There are different shades of opinion within the industry to the challenge of land acquisition for the Mangalore Special Economic Zone (MSEZ) following the government's decision to de-notify lands to be acquired for its second phase.
The official view at MSEZ Ltd. is that there was no obstacle to the MSEZ and that work was progressing. Another view was that of the region's chamber of commerce and industry, which thought that the project could not take off till all the stakeholders, including people, see it as a win-win game. A third opinion was that either people should accept the situation or the policy should be modified for a smaller area SEZ, with industry finding a work-around.
Ramachandra Bhandarkar, spokesperson, MSEZ, said: “Just a handful of people, NGOs, and vested interests have begun a movement in which learned quarters of industry see no hindrance. We don't see it as opposition at all. MRPL work is going on and OMPL (ONGC Mangalore Petrochemicals Ltd.) project is 60 per cent complete.”
Lata Kini, president, Kanara Chamber of Commerce and Industry (KCCI), said: “Industry wants a win-win situation. Now that the land has been denotified, whoever wants to part with land can do so. The problem is whether it is any use giving parts of land. If there is no continuity in the land, there is no point.”
When the SEZ was originally mooted (when the KCCI started it), it was a general purpose SEZ not just for petrochemicals. Then, in the early 2000, when the SEZ policy was framed, the government policy said that 2,500 acres of land was a prerequisite for setting up a multi-product SEZ (this is other than one-third of the area earmarked for greenbelt and general infrastructure such as roads and sewage lines). “That is when the acquisition issue began. We didn't ask for 2,500 acres, it is not from the Chamber. It was a Union government policy,” said Ms. Kini.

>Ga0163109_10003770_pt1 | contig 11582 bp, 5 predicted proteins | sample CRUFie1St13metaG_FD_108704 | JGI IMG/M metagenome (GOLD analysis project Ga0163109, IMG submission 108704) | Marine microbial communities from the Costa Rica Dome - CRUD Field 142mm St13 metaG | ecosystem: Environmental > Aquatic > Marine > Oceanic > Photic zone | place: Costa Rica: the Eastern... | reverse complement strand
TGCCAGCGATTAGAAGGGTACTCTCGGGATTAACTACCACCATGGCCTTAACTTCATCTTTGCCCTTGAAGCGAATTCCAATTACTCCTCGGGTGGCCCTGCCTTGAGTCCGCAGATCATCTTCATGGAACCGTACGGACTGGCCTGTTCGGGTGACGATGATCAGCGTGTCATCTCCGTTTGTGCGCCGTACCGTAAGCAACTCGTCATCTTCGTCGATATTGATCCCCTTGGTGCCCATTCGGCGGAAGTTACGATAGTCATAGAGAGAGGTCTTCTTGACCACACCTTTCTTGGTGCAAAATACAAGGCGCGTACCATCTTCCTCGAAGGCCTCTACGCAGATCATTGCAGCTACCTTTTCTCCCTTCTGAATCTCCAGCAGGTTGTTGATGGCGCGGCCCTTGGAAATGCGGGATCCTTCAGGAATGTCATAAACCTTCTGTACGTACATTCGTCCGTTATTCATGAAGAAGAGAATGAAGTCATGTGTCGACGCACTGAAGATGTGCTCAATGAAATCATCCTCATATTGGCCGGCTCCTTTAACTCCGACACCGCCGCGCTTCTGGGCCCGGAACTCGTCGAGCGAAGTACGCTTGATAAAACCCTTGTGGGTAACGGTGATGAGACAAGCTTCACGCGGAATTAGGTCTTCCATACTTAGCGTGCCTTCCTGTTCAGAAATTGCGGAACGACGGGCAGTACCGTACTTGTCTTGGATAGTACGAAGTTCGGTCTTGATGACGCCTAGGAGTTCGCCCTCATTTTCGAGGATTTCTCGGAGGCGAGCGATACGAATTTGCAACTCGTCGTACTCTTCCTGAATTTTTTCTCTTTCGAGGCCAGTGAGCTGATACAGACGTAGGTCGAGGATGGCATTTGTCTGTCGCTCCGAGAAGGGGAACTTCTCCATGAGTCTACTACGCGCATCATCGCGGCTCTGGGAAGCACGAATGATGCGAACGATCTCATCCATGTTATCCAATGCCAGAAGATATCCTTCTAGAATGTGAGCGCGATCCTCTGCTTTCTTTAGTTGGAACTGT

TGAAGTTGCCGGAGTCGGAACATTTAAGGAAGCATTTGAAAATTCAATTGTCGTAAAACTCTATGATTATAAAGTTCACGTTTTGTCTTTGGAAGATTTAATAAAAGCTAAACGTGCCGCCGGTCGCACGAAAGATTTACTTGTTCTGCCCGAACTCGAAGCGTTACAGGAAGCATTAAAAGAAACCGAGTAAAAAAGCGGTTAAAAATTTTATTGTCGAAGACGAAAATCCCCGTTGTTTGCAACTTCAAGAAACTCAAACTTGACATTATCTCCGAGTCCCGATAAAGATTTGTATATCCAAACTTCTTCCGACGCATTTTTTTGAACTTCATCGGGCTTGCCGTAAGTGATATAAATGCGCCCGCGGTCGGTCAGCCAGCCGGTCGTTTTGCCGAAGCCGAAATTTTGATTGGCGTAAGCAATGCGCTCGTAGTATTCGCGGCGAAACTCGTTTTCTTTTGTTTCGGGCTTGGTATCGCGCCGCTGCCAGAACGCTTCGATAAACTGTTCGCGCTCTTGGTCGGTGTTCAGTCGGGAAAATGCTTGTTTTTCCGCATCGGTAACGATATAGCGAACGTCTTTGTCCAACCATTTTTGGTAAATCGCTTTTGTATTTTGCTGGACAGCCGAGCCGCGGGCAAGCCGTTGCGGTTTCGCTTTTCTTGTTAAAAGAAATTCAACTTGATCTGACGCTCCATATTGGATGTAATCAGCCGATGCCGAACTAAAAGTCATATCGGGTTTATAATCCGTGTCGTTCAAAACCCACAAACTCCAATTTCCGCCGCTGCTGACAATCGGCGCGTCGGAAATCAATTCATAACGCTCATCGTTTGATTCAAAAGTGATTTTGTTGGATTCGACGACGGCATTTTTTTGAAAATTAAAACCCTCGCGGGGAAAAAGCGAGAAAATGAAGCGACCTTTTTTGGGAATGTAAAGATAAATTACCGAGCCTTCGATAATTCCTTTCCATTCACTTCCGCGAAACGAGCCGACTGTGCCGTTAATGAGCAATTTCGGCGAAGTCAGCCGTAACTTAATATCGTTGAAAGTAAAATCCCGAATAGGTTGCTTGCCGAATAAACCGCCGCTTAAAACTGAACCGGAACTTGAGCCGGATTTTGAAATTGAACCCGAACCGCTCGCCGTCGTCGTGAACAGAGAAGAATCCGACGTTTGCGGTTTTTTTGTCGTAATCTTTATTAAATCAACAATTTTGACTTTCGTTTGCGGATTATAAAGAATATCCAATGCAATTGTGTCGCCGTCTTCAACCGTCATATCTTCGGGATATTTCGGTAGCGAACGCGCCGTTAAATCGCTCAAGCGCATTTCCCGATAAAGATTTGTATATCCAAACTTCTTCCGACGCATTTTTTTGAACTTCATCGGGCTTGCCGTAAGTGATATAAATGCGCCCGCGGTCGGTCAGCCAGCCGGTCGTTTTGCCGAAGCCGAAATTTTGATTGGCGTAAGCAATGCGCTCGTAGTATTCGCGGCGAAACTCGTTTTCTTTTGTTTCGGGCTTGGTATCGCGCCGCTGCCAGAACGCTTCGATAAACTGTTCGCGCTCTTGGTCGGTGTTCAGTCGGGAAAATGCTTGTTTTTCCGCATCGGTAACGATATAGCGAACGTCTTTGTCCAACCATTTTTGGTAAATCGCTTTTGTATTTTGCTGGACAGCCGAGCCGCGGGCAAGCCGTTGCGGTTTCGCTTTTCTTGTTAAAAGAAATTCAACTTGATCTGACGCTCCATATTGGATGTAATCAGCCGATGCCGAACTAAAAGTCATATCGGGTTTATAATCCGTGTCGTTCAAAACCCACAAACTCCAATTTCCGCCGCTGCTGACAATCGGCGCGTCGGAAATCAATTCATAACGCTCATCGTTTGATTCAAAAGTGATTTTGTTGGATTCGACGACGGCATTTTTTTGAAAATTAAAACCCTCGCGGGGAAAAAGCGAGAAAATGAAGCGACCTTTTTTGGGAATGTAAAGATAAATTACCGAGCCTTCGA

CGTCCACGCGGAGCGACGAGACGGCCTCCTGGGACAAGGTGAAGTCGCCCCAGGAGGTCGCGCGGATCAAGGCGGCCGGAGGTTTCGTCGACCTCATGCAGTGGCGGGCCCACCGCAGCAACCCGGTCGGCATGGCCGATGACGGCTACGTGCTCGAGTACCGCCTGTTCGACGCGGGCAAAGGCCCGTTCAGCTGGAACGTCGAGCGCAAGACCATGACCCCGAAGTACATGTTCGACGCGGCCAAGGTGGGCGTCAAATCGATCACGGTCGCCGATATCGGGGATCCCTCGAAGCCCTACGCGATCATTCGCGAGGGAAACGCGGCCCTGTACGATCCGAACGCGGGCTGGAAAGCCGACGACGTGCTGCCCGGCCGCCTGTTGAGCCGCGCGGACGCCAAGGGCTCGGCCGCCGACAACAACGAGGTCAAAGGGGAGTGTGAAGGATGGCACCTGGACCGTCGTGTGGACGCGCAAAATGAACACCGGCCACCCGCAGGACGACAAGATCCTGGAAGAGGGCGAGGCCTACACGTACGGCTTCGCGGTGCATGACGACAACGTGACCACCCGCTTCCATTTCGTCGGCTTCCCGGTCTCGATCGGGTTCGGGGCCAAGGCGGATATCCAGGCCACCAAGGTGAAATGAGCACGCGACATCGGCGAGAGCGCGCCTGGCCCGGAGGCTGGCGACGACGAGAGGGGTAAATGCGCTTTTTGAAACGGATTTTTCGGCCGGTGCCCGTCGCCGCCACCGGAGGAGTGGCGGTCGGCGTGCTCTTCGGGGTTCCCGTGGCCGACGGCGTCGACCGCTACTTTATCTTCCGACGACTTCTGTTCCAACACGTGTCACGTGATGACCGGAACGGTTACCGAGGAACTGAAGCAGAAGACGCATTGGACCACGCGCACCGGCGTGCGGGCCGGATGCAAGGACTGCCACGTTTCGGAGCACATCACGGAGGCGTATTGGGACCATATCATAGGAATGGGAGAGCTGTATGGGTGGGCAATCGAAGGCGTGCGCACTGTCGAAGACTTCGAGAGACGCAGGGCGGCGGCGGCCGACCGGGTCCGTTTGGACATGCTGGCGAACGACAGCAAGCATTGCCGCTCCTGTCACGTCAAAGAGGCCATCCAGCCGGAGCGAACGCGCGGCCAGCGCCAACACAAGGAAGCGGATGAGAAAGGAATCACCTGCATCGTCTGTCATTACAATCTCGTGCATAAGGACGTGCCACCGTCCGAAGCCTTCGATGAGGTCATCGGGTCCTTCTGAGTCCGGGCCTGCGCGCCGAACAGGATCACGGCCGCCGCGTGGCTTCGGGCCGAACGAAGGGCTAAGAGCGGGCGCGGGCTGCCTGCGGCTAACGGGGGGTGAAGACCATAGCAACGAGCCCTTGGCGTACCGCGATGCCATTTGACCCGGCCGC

All stakeholders should agree if the MSEZ had to click. “If government is happy, people are happy, then industry (MSEZ) can begin. Otherwise, it cannot happen. There must be a conducive atmosphere,” she said.
It is certainly a setback to the exchequer as the revenue from the district was lost and in terms of employment, said Ms. Kini. The district could have been showcased as an industry hub. One of the grouses of those who oppose it was that employment had been assured and still remained an assurance. Until now, the MSEZ has had only the petrochemical industry, which requires highly skilled manpower that was recruited at an all-India basis. If we had been able to create a multi product SEZ, that would have created immense opportunity for the service sector and ancillary units. That was how it was thought of, originally, as a multi-product SEZ instead of a sector-specific SEZ, she said.
Giridhar Prabhu, proprietor, Achal Industries, and former president of KCCI, said: “Per se, the MSEZ second phase has not lost its scope. All parties should come to an amicable settlement on making available 2,000 acres of land so that it is good enough to make it a multipurpose SEZ.”
Another perspective of the issue on land acquisition was that either those who oppose the land acquisition reconcile themselves to the situation or that the State and Union government accept that the land available was not sufficient.
Mr. Prabhu said since the land for the MSEZ requires continuity, the party (citizens, or whoever started the ‘social veto') should reach a compromise so that the minimum needs for land of the SEZ were met.
Otherwise, the State government and the Centre should come to an understanding that they had to make an exception on the land size area. It was up to the MSEZ Ltd to make it viable.